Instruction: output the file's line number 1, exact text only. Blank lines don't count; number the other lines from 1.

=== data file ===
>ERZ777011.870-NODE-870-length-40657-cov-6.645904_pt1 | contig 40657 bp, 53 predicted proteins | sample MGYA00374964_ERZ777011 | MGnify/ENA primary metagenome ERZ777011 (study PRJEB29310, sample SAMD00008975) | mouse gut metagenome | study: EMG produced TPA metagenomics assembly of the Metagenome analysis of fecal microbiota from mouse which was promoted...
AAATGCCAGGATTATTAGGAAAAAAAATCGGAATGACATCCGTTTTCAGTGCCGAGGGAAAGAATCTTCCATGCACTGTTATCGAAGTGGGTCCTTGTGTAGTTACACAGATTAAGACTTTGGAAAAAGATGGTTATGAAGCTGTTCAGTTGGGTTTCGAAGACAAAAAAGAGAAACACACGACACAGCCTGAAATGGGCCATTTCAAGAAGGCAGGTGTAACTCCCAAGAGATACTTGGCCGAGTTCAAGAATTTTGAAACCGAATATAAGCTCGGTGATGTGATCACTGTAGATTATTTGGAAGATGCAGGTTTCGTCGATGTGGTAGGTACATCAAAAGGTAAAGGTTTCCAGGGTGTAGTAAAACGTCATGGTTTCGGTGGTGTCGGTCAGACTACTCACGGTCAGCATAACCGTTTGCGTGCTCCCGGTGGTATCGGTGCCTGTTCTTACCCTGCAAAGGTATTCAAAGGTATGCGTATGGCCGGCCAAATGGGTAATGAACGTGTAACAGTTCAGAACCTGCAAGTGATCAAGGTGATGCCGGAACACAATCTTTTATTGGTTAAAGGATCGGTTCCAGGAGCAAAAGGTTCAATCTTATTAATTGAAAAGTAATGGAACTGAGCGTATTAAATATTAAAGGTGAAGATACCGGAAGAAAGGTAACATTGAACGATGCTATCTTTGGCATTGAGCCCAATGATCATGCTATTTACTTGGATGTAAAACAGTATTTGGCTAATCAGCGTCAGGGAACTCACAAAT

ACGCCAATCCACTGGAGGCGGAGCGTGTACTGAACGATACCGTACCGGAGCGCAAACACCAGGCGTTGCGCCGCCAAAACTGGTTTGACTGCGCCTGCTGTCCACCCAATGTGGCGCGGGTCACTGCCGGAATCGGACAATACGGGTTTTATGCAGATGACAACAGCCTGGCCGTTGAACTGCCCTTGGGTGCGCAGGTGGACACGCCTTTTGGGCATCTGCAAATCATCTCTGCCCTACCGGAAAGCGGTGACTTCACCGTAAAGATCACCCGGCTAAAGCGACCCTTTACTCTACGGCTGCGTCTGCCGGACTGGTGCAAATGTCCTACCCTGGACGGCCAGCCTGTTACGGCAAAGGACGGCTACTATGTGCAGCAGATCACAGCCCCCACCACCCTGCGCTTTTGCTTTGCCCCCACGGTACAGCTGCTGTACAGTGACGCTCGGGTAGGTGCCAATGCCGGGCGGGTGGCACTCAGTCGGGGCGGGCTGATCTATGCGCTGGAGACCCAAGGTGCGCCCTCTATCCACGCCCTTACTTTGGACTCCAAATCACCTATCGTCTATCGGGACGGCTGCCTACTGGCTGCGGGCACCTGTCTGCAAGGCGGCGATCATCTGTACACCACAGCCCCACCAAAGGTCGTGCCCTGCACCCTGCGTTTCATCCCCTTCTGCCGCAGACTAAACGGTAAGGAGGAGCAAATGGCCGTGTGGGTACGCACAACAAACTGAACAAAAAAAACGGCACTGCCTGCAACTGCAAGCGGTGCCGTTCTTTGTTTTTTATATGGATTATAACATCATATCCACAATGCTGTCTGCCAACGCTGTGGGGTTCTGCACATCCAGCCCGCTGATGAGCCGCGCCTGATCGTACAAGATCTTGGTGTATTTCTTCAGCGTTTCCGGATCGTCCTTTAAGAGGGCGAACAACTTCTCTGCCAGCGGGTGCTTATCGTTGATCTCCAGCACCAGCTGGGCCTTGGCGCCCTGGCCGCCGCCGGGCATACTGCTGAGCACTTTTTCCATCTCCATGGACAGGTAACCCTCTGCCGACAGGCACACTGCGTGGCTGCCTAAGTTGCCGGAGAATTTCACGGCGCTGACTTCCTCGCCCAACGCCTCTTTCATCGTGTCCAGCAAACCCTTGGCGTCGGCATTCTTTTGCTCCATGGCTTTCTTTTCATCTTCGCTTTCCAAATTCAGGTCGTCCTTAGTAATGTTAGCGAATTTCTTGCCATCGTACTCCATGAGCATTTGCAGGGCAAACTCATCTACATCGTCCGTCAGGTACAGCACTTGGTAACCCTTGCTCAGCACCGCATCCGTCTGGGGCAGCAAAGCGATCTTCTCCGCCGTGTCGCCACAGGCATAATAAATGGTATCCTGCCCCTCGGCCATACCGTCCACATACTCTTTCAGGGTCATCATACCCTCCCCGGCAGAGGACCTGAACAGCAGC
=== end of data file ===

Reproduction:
>ERZ777011.870-NODE-870-length-40657-cov-6.645904_pt1 | contig 40657 bp, 53 predicted proteins | sample MGYA00374964_ERZ777011 | MGnify/ENA primary metagenome ERZ777011 (study PRJEB29310, sample SAMD00008975) | mouse gut metagenome | study: EMG produced TPA metagenomics assembly of the Metagenome analysis of fecal microbiota from mouse which was promoted...